When the 2nd Amendment was written, the newly forming United States was fighting off an oppressive government. It goes without saying that without the use of the military technology at the time the founding fathers would not have had the opportunity to build this country, and it is natural that upholding the “right to bear Arms” would be important to them. However, the difference of bearing arms to protect and defend oneself for the country in a time of political strife and war seems vastly different than making guns easily accessible to those who have the intention of slaying children. Overall, the connection between the freedom that the Constitution mentions and those who are anti-gun control is valid, and the desire for protection is logical.
However, this argument does not take into account the violent and oppressive history that guns have had in some less than protective ways in the United States. Western expansion used guns against the Native peoples in violent manners. For example, the Massacre at Wounded Knee caused the death of upwards of 150 Lakota people, according to historian Robert Marshall Utley. Scholars Katherine L. Reedy-Maschner and Herbert D. G. Maschner state that “except for a single case of traditional weaponry winning over guns, those with guns were always on the offensive against those without guns,” (727). White frontiersmen used guns to oppress and steal land, not to defend.
Taking humans out of the equation directly, Western settlers were also responsible for the slaughter of up to 31,000,000 bison in the West (124), nearly eradicating a species and demolishing a food source for natives, according to scholars Dave Arthun and Jerry L. Holecheck. Although the gun control debate centers around hunting as well, the lack of regulations for hunting these bison did lasting damage to the environment and the native people’s culture. These settlers hunted for commercial purposes - the guns here were used in no way against oppressive government. There is a difference between owning a gun and hunting for sport than irresponsibly slaughtering millions of animals for profit.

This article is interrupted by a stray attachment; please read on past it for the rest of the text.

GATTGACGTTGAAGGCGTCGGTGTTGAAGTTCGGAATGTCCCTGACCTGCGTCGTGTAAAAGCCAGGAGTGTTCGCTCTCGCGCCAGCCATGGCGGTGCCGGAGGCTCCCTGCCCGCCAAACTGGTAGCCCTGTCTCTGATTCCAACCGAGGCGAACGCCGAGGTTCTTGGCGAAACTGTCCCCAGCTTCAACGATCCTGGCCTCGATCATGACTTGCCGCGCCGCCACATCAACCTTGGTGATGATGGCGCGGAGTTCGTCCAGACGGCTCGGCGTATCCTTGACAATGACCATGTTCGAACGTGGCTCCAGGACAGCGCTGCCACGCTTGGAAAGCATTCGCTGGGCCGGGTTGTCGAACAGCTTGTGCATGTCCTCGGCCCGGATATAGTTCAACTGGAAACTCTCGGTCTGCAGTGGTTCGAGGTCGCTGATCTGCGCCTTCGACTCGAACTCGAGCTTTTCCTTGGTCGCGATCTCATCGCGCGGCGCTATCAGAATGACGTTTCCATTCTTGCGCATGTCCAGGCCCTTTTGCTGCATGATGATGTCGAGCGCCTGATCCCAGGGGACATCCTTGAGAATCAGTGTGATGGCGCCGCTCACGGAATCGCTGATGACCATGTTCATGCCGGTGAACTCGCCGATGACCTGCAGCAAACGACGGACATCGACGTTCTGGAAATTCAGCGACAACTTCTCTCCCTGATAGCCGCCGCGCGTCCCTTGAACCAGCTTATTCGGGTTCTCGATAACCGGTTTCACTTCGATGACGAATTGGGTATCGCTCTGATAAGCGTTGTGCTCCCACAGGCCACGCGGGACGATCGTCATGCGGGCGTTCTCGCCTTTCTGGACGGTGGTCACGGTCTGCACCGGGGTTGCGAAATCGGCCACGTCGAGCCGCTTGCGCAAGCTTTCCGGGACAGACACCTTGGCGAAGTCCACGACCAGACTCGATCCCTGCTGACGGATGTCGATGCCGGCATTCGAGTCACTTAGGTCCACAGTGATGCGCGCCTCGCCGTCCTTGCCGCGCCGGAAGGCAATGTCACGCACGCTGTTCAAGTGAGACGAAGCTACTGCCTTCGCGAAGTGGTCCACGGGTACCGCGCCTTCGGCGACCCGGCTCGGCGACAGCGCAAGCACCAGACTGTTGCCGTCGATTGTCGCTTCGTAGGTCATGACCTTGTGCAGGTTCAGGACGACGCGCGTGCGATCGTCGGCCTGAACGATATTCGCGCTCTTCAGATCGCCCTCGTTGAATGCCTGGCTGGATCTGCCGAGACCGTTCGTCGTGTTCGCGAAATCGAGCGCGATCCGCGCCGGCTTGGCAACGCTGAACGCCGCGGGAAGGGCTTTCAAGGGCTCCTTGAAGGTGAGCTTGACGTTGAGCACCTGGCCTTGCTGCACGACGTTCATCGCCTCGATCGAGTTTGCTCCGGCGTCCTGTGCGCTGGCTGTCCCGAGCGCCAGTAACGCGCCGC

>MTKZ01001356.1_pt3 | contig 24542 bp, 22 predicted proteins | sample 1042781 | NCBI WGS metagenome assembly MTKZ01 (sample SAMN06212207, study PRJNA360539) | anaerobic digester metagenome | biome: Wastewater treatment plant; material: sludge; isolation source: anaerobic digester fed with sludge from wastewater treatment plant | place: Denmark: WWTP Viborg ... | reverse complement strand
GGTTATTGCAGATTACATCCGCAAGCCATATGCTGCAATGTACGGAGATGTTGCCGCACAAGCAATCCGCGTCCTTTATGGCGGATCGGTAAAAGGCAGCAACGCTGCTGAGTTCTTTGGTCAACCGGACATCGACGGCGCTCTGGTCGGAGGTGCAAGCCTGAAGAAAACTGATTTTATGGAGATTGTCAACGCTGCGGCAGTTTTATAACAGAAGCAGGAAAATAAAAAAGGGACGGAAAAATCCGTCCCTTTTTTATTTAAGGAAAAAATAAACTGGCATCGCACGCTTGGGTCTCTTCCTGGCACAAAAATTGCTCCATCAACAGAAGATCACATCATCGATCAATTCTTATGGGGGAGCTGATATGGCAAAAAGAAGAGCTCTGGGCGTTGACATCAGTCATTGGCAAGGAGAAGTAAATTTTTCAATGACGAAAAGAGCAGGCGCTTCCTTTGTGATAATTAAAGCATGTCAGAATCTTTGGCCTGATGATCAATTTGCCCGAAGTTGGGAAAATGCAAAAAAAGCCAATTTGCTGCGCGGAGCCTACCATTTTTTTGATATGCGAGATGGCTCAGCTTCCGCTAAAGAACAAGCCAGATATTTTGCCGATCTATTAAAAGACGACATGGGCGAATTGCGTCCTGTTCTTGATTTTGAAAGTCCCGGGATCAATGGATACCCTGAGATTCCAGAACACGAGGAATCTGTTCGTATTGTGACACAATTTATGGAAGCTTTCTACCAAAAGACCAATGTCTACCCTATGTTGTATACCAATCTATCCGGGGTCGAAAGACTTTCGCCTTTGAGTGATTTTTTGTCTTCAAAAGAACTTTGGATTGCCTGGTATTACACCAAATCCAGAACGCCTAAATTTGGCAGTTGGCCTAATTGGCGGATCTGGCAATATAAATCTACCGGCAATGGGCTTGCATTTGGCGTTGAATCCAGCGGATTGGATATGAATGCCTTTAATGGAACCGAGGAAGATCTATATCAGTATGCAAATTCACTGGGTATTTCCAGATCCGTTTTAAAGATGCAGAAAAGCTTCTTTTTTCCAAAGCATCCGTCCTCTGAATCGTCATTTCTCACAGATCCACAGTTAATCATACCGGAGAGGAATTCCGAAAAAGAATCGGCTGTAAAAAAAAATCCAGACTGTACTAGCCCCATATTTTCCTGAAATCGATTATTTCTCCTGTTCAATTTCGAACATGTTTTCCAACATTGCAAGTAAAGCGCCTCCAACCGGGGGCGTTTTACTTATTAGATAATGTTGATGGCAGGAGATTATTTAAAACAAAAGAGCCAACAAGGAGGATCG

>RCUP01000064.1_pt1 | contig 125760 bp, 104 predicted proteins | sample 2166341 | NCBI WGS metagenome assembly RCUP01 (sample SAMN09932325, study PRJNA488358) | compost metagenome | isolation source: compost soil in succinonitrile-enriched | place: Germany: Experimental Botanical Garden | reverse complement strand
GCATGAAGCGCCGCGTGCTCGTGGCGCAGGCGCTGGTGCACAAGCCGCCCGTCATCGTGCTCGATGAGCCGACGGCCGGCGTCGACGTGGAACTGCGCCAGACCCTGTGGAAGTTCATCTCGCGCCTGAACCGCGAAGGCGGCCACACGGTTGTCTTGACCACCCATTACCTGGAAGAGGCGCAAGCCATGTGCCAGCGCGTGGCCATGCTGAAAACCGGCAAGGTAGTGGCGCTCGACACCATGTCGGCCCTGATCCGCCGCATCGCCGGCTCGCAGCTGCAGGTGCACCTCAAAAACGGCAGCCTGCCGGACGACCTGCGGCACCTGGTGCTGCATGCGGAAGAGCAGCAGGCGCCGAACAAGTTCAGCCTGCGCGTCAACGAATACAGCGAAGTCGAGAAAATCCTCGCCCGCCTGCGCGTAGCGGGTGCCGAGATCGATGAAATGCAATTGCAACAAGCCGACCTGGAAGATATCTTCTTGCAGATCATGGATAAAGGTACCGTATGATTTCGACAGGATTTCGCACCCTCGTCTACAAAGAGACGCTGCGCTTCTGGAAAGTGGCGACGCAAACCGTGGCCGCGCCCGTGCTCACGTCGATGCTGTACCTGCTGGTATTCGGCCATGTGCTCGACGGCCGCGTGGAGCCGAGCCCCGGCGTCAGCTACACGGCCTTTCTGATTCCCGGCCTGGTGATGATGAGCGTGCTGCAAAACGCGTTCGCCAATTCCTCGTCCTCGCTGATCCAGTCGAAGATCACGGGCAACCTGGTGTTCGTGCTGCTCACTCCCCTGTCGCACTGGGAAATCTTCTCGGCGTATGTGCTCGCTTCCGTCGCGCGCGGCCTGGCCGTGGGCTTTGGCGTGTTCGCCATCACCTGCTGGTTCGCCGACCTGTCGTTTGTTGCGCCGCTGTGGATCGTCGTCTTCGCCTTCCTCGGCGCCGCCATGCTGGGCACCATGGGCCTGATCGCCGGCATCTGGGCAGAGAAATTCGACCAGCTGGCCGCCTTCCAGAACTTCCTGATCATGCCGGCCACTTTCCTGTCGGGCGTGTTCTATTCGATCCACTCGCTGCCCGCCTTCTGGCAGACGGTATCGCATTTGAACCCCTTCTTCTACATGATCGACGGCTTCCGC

The changing technology of guns from the time that the 2nd Amendment was written to today is also something to consider. Automatic weapons, which according to writer Robert Spitzer are defined as - “those capable of firing bullets in rapid succession,” (59) - were not around until the beginning of the 20th century, when the World War pushed for the new technology. The increased ease of purchasing a more deadly weapon has only increased deadliness for Americans concerning gun violence.
In conclusion, the argument that guns are used to protect against the oppressed is not based in history. Although weaponry may be necessary for war, the history of the United States has shown that guns are used for violence, not for revolution.
Written by Abigail Sherlock, Film and Television Production, Class of '20.